The defeat of the effort to recall Scott Walker from his post as governor of Wisconsin is less of a victory for the Republican Party, or even a defeat for the Democratic Party, as it is a defeat for the labor movement.
I'm feeling hopeful because we are also in the midst of an amazing period in history: One that has given us Arab Spring, Wisconsin's incredible occupation of state capital, then "Occupy!" and just this past month the Quebec student strike.
Governor Walker, Candidate Romney and those who speak loudest for him are down on labor, down on their unions and union leaders. They are, in effect, down on the working man's right to band together and, to coin an expression, petition their bosses for a redress of their grievances.
There's a struggle going on here, and it's not isolated to the Badger State. We may not be reading headlines about it yet, but in every state in America, a similar fight is brewing -- the fight over just exactly what kind of country we want to be.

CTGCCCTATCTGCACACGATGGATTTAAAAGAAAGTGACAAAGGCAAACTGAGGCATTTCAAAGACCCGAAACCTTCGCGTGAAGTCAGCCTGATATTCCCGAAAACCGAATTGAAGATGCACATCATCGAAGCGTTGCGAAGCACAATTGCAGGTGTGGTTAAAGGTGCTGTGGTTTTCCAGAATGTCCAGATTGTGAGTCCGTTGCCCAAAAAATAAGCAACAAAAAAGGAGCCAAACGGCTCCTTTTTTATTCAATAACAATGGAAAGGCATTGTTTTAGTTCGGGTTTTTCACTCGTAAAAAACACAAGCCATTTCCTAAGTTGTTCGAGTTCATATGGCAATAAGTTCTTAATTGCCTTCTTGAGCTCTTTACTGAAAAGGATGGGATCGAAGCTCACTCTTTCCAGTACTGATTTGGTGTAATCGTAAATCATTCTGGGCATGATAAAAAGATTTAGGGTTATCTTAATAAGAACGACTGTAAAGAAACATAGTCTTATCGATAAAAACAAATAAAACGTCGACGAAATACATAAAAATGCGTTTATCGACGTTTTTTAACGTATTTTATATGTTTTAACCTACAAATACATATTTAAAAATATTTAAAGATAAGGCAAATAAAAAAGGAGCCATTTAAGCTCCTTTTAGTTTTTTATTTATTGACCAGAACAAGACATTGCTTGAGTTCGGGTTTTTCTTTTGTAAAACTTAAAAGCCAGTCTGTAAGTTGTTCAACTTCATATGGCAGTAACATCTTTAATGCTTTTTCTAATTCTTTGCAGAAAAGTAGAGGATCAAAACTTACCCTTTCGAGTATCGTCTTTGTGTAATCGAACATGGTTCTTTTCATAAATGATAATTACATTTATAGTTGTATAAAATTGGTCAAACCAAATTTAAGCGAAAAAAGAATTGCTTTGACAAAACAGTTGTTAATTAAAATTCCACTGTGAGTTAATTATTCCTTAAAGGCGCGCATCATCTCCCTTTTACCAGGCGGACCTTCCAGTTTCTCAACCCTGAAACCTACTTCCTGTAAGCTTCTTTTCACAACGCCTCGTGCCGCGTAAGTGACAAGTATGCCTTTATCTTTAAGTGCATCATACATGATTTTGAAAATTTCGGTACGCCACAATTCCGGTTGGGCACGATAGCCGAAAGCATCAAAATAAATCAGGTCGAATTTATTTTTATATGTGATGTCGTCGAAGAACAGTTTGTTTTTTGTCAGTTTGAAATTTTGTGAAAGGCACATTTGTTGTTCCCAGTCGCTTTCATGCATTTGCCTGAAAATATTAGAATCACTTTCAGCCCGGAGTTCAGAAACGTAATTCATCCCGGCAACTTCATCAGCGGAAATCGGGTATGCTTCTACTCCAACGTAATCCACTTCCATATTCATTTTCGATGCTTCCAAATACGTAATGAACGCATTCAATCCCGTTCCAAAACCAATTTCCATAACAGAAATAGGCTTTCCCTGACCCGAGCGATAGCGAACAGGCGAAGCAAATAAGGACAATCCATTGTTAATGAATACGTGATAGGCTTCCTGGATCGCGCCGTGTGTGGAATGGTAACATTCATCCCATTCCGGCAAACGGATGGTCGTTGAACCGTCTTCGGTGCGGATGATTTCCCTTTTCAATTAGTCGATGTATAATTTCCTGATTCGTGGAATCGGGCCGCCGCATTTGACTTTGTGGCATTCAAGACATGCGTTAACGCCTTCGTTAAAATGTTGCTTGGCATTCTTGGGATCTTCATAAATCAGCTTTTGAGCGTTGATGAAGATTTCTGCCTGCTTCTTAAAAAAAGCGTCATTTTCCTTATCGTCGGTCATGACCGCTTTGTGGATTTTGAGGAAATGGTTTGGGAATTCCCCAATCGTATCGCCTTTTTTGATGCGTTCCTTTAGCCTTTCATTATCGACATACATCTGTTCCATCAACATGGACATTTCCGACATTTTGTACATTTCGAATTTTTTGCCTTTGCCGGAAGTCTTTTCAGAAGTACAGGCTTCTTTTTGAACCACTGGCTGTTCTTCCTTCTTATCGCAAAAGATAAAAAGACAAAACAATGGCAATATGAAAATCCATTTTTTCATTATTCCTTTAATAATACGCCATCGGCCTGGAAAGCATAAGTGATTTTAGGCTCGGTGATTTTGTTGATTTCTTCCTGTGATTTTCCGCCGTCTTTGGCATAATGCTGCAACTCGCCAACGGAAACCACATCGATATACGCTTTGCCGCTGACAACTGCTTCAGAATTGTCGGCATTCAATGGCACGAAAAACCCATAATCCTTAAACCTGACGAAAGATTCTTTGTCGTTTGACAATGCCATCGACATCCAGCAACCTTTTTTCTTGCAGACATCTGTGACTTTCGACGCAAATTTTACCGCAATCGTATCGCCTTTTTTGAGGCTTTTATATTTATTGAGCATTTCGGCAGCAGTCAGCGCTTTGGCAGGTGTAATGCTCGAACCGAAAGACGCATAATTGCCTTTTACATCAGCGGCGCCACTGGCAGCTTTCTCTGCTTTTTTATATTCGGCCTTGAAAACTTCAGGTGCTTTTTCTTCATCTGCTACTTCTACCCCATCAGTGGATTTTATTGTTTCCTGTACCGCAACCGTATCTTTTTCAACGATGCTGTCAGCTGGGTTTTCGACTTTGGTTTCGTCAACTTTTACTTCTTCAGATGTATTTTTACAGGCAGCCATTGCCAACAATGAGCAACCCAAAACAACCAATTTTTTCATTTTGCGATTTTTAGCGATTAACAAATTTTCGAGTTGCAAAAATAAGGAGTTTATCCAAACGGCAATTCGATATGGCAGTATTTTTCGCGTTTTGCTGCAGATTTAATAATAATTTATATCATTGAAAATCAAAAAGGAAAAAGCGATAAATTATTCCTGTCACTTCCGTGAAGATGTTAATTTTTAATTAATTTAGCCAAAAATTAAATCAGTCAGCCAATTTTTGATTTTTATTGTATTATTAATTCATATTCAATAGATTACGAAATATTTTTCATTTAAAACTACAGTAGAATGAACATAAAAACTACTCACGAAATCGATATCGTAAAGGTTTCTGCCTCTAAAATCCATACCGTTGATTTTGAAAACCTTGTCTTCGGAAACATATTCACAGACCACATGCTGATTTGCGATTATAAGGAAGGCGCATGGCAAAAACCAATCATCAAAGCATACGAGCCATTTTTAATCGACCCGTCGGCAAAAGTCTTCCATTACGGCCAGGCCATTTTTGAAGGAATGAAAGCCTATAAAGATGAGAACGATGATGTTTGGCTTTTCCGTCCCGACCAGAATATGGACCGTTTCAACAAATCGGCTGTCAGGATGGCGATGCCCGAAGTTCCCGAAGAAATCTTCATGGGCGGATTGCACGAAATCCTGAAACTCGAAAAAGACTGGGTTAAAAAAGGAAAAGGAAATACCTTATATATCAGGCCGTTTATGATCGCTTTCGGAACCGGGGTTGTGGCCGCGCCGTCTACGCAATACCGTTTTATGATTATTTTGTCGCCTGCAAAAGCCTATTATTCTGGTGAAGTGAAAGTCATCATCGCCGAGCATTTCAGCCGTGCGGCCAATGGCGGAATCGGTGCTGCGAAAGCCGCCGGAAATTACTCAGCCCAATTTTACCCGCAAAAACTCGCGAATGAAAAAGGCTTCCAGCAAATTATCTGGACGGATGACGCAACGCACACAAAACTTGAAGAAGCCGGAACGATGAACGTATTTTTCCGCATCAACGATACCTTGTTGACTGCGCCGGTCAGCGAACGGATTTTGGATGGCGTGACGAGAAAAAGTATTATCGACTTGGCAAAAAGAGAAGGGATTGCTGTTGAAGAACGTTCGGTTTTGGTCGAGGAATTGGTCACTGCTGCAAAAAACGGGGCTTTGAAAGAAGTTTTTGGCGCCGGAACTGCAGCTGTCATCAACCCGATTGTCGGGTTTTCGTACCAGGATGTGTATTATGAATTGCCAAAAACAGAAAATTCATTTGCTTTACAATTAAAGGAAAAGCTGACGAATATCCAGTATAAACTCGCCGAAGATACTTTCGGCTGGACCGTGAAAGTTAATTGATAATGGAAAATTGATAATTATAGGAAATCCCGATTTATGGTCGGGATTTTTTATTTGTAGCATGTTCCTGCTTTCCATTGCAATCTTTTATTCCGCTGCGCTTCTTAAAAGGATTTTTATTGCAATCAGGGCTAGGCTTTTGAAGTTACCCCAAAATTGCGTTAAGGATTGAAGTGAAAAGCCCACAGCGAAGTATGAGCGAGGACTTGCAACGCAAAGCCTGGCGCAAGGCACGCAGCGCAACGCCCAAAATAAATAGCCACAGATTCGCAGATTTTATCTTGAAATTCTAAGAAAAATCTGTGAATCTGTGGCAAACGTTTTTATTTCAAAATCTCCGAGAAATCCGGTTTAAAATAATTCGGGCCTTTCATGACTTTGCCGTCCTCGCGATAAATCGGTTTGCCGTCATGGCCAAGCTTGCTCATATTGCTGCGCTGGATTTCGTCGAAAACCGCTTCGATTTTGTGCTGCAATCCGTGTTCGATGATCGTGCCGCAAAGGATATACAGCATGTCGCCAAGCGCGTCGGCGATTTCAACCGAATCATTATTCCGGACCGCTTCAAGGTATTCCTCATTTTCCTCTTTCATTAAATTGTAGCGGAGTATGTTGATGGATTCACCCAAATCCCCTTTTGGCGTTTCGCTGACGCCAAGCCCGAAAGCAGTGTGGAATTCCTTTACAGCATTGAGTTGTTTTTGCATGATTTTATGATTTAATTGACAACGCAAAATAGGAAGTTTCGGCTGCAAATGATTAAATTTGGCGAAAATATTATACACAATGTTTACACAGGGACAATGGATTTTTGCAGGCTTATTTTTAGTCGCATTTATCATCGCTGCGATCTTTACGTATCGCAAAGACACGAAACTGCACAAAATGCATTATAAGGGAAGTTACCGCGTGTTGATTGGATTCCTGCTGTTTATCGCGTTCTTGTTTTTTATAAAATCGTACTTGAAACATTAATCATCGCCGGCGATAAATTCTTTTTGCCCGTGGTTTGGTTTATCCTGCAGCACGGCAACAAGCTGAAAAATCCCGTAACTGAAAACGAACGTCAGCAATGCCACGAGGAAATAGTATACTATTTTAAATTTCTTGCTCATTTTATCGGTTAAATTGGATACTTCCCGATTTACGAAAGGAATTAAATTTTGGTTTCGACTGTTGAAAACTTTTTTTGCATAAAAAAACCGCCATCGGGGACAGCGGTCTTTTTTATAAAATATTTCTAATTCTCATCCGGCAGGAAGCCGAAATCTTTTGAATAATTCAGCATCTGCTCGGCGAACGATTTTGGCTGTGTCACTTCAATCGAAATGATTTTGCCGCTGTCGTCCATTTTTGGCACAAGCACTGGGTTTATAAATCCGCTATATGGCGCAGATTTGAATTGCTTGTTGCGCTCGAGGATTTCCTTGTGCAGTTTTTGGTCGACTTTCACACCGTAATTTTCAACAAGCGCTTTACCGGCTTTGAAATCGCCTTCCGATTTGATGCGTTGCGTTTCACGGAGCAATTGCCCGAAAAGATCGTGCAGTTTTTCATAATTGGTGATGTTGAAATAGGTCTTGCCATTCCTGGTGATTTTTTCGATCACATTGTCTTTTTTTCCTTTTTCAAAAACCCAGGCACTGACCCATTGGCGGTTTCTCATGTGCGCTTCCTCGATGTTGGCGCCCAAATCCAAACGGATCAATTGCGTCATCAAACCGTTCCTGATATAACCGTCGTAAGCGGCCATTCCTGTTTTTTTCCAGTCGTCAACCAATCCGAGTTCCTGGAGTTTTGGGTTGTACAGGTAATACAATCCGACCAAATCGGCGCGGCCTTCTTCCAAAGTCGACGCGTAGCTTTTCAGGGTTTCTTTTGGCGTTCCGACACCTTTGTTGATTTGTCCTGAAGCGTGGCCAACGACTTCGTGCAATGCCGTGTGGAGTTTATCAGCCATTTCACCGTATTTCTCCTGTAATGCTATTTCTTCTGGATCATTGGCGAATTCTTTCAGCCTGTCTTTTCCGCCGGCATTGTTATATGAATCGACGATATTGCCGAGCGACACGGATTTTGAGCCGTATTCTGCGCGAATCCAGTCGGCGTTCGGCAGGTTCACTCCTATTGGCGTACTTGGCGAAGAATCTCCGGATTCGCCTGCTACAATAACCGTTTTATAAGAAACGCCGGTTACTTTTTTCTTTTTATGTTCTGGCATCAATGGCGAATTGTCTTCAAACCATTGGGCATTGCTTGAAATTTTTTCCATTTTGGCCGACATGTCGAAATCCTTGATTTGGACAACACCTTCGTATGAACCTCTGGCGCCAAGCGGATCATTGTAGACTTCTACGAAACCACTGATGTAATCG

Turnout for the recall election was 91 percent of 2008 turnout in heavily Republican Waukesha County, the largest GOP county in the state, but only 83 percent of 2008 turnout in Milwaukee County, the largest Democratic county in the state.
As the tears and the cheers from Wisconsin's vote on Tuesday to keep Scott Walker as governor fade into history, a small group of us gather in a sanctuary near Madison thinking about the words of Micah, that Hebrew prophet who challenged the marketplace and the rulers of his time.